NEW YORK CITY — A new report from the New York City Independent Budget Office projects and incredibly difficult path ahead toward a full economic recovery.
IBO analysts said Tuesday they expect continued job losses through the first quarter of next year.
The report goes on to state “virtually every industry in the city will lose jobs, with employment not expected to recover its pre-COVID-19 levels before 2024.”
Stavros Vouvoudakis has owned and operated the Townhouse Diner on Manhattan’s East Side for 35-years.
That’s certainly a long time, but he’s the first one to admit getting through this coronavirus pandemic from an entrepreneurial perspective can feel even longer.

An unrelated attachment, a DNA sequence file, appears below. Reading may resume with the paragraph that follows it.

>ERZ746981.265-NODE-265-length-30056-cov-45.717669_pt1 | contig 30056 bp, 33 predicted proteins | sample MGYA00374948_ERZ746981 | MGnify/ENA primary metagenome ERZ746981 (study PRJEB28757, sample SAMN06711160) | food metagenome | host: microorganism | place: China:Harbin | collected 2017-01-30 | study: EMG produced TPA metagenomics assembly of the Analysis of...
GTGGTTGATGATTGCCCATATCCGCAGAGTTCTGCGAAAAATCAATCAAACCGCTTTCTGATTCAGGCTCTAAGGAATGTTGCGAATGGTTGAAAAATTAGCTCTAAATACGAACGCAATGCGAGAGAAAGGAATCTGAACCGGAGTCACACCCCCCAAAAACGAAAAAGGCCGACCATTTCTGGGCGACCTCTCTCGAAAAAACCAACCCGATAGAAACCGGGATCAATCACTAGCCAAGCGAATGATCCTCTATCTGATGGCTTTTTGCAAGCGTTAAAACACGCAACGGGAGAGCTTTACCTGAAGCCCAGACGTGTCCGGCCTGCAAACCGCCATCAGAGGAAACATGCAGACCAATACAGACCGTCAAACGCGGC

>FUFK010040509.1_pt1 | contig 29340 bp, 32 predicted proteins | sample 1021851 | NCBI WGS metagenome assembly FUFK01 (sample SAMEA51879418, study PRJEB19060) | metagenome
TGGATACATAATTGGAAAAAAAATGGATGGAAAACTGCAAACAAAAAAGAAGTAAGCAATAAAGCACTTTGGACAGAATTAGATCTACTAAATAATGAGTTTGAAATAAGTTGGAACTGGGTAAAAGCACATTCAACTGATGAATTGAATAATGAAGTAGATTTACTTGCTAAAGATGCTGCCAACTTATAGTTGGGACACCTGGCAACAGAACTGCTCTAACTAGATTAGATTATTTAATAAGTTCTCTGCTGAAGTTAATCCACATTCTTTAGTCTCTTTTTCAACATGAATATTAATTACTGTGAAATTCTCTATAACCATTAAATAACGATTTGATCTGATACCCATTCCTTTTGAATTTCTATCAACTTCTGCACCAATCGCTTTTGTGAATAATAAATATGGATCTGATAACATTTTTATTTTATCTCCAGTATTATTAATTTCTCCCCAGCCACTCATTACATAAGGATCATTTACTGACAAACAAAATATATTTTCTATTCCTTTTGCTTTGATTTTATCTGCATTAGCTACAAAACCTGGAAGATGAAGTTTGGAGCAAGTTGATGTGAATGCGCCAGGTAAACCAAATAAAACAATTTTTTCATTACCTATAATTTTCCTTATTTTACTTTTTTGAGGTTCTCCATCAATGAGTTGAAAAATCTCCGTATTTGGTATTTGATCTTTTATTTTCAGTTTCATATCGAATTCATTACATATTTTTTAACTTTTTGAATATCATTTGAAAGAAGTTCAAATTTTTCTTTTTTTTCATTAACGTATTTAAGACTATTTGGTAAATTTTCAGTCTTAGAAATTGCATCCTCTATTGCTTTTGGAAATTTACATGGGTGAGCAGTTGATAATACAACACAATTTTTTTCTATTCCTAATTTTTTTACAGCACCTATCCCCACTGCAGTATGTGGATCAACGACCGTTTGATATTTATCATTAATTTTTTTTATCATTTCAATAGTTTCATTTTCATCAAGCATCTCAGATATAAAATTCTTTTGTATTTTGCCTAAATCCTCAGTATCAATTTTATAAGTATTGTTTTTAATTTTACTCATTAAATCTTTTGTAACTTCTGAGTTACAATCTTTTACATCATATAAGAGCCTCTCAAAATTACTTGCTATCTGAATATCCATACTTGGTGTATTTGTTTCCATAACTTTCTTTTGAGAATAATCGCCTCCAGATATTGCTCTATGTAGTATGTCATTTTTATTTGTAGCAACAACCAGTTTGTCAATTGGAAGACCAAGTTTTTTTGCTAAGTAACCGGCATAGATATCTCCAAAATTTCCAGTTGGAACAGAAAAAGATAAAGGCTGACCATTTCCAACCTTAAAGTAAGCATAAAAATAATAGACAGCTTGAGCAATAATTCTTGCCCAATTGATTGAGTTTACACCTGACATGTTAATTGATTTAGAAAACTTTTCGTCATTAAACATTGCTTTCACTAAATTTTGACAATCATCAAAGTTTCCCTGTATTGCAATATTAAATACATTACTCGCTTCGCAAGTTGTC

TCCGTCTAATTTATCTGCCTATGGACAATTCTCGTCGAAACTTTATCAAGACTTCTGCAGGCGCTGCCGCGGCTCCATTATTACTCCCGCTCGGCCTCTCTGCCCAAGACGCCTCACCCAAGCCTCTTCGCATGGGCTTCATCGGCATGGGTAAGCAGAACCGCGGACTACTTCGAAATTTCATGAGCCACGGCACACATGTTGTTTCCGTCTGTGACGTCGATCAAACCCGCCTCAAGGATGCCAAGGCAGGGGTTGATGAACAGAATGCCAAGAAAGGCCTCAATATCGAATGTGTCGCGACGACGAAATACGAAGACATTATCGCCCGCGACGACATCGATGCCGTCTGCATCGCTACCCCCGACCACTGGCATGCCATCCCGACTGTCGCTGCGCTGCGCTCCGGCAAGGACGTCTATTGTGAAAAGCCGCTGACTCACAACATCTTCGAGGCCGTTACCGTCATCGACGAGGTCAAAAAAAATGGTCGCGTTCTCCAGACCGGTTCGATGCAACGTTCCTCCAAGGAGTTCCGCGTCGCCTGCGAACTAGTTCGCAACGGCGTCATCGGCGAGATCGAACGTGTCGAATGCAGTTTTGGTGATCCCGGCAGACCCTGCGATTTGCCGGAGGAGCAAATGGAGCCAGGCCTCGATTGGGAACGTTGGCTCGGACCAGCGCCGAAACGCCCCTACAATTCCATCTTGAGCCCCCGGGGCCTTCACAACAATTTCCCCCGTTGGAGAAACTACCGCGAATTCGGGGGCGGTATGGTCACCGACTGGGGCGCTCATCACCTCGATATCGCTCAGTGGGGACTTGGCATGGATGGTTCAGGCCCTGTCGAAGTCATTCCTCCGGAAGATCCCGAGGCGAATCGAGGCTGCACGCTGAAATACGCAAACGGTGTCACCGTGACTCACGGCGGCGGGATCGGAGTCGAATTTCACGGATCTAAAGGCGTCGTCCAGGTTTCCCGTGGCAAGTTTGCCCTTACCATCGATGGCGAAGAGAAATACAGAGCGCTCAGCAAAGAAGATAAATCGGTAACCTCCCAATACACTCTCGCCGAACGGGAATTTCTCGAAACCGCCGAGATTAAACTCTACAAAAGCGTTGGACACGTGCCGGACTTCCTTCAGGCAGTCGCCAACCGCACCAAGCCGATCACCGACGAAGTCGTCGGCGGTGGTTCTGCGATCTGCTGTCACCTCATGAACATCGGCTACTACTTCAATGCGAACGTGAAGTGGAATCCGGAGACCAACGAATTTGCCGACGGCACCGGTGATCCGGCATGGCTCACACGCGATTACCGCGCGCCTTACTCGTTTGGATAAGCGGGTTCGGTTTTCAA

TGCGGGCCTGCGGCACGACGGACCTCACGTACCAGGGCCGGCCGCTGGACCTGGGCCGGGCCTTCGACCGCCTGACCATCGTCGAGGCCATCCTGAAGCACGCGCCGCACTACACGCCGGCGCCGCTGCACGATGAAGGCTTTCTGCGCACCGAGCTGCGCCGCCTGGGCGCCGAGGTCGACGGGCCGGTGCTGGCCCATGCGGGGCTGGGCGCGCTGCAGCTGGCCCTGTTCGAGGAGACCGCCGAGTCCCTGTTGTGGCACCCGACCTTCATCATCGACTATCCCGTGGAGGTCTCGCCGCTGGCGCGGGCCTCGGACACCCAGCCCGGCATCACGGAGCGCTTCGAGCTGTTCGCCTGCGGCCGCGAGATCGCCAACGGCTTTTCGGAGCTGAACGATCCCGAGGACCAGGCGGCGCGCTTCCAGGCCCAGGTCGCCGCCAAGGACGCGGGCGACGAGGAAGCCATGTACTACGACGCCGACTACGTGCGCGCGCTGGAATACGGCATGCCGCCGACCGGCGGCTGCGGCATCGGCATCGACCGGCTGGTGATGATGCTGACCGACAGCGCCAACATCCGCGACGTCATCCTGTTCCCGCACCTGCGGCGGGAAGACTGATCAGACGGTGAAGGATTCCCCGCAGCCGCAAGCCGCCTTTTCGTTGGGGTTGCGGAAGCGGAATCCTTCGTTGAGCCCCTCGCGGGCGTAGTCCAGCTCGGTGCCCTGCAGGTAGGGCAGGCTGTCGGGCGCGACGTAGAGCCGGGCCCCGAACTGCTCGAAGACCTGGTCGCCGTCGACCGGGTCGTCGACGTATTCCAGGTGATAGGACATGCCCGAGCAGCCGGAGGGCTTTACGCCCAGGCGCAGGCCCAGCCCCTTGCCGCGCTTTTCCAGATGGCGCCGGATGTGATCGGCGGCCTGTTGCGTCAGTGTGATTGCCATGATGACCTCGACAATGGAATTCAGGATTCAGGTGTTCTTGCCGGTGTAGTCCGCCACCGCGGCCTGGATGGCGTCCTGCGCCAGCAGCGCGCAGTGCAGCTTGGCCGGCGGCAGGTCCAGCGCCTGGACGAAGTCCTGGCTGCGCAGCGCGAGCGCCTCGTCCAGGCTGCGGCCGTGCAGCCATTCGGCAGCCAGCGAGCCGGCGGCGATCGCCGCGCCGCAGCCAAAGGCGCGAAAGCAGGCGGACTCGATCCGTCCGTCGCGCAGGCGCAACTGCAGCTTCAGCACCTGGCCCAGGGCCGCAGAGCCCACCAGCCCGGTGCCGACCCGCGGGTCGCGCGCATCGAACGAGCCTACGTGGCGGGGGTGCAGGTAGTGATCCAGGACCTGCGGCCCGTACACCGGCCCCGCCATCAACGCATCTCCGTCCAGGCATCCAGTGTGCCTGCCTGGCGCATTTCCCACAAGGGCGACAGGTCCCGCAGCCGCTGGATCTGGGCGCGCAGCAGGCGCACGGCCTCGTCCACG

Vouvoudakis is down to a skeleton staff on alternating shifts to manage take-out only orders.
“It’s very difficult, and my business is 80% down. Half of them, they’re working one day, the other half, the next day,” he said. “So far, we survive. But I don’t know, tomorrow, what it’s going to be.”
It’s exactly this kind of dismal local economic forecast that compelled U.S. Treasury Secretary Steven Mnuchin to warn the damage to the economy could be permanent if state’s don’t take action to reopen sooner.
Economist Andrew Duguay said the pandemic’s lasting effect on the economy stems from its origin as a health crisis.
Those health issues could force people to delay their return to the workforce.
“I think, for many of us, we want to go to work, we want to get back to the way things were,” he said. “But due to the health reasons, it’s a restriction that you don’t normally see with other traditional economic downturns.”